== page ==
Noble v. State

Annotate this Case

478 S.W.2d 83 (1972)

Jessie Lee NOBLE, Appellant, v. The STATE of Texas, Appellee.

No. 44742.

Court of Criminal Appeals of Texas.

March 29, 1972.

Don R. Stodghill, Rockwall, for appellant.

W. I. (Bill) Lofland, County Atty., Rockwall, and Jim D. Vollers, State's Atty., Austin, for the State.

OPINION

ONION, Presiding Judge.

This is an appeal from a conviction for robbery by assault with a deadly weapon. The State did not seek the death penalty. The punishment was assessed at 30 years.

We are confronted at the outset with the most serious question in the case. In two grounds of error appellant contends the court erred in permitting the introduction of certain items into evidence before the jury which were recovered as a result of custodial interrogation at a time when the appellant had not been properly warned in accordance with Miranda v. Arizona, 384 U.S. 436, 86 S. Ct. 1602, 16 L. Ed. 2d 694. We agree and reverse.

The record reflects that on July 29, 1970, the appellant was arrested shortly after the alleged offense. On the same date, he was taken before a Justice of the Peace and *84 given certain warnings and placed in jail. Thereafter, on July 31, 1970, during custodial interrogation appellant led officers to the area where he had disposed of the knife and mask or hood he had supposedly used during the alleged robbery and where he had left a receipt and a torn check taken in the course of the alleged offense. Apparently the only warnings he received were from the magistrate.

The Justice of the Peace testified on direct examination:

"I advised Mr. Noble that he had the right to counsel or talk to an attorney if he would like and that he would have the right to examining trial in this case, that any statements he might make to anyone could be used against him in the event of trial and in the event of trial, if he was unable to obtain or afford a lawyer, one would be appointed for him."

The record then immediately reflects the following:

"Q Did you advise him any further rights? "A No, sir, I did not."

On cross examination, the following is found:

"Q You have told the County Attorney all of the rights you told him, the ones you advised him? "A Right."

It is clear then that the appellant was not informed of his right to remain silent nor that he did not have to make any statement at all. He was told only that any statement he "might" make "could be" used against him, although he was not advised of his fundamental right to remain silent. The warning given was thus incomplete under both the Miranda decision and Article 15.17, Vernon's Ann.C.C.P.

It is true that Article 38.22, Vernon's Ann.C.C.P., does not require a warning prior to the giving of an oral confession leading to the fruits of the crime which is the only type of oral confession admissible under such statute, but the lack of such requirement does not affect the applicability of Miranda to oral confessions resulting from custodial interrogation. See Lee v. State, 428 S.W.2d 328 (Tex.Cr.App. 1968); Robinson v. State, 441 S.W.2d 855, 857 (Tex.Cr.App.1969).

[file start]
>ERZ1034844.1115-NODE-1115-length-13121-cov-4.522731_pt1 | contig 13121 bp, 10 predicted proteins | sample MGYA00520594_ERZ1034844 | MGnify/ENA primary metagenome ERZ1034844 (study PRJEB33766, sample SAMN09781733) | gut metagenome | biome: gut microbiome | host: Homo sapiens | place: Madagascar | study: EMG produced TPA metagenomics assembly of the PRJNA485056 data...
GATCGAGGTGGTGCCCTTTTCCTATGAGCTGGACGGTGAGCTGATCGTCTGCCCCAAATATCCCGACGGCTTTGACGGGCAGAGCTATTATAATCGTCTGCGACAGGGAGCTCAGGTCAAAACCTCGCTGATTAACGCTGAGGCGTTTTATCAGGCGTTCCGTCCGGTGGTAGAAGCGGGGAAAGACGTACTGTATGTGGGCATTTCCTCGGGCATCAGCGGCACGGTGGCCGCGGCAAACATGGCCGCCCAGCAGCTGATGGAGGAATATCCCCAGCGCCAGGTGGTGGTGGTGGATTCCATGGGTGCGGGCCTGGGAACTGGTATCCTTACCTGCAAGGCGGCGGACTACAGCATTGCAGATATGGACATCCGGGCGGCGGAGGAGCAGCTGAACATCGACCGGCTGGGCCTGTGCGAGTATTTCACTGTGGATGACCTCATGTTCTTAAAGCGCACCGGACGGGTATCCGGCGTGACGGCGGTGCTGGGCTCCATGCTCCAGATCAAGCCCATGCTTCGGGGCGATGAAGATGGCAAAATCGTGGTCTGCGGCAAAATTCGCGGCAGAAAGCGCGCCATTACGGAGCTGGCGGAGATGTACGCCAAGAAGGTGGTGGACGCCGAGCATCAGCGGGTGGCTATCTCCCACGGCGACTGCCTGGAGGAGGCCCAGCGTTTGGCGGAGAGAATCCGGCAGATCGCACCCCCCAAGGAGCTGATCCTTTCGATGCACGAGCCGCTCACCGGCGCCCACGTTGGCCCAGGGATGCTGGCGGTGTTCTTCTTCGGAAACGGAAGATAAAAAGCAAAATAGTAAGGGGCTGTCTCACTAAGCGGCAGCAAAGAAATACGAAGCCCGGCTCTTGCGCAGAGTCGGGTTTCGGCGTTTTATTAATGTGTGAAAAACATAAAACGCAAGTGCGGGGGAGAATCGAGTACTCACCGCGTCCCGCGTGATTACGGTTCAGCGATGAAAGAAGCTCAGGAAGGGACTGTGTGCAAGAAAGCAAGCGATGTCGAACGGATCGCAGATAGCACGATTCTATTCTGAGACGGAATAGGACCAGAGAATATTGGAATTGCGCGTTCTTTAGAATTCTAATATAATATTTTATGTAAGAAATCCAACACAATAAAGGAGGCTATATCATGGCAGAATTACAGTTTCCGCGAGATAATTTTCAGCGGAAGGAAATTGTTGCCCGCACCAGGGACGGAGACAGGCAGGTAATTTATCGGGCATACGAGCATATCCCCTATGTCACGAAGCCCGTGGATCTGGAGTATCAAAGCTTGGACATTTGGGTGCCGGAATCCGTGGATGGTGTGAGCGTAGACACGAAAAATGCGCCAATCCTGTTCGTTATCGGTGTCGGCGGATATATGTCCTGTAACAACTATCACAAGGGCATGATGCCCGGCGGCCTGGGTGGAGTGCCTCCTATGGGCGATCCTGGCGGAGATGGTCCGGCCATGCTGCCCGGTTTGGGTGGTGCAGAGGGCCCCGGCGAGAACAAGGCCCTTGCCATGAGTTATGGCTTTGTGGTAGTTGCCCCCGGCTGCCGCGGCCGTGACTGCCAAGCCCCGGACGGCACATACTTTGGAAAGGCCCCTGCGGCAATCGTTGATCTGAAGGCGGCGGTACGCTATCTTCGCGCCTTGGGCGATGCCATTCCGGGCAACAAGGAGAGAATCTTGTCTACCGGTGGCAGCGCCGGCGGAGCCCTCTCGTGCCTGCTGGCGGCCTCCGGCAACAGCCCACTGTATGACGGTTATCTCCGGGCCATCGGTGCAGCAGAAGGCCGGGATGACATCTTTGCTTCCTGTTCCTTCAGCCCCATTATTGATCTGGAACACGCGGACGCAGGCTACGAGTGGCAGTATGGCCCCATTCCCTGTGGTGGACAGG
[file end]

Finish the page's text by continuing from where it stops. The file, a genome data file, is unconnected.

The State vigorously contends that the court refused to permit introduction of appellant's oral statements but allowed only testimony that the appellant led the officers to the area where the hood, knife, and other items were recovered at his direction.

It is undisputed, however, that the discovery of these items resulted from the custodial interrogation at a time when the appellant had not been properly warned. These were then the fruits of the poisonous tree. See Wong Sun v. United States, 371 U.S. 471, 83 S. Ct. 407, 9 L. Ed. 2d 441. And, there was no showing that these items would have been obtained regardless by means sufficiently distinguishable from the underlying illegality to be purged of the primary taint. See Santiago v. State, 444 S.W.2d 758, 761 (Tex.Cr.App.1969).

For the error noted, reversal is called for, and it is not necessary to discuss appellant's contention that the record does not reflect that appellant affirmatively waived his right to counsel, etc.

We do observe in passing that although the court conducted a separate hearing (Jackson v. Denno, 378 U.S. 368, 84 S. Ct. 1774, 12 L.Ed.2d 908) in the absence of the jury on the admissibility of the oral confession, we do not find any findings of fact or conclusion of law made and filed as required by Article 38.22, Vernon's Ann.C.C.P. And, it may further be questioned whether, aside from the statutory requirement, the trial court's conclusion as to voluntariness appears from the record with unmistakable clarity as constitutionally *85 required. Sims v. Georgia, 385 U.S. 538, 87 S. Ct. 639, 17 L. Ed. 2d 593; Figueroa v. State, 473 S.W.2d 202 (Tex.Cr. App.1971).

For the reasons stated, the judgment is reversed and the cause remanded.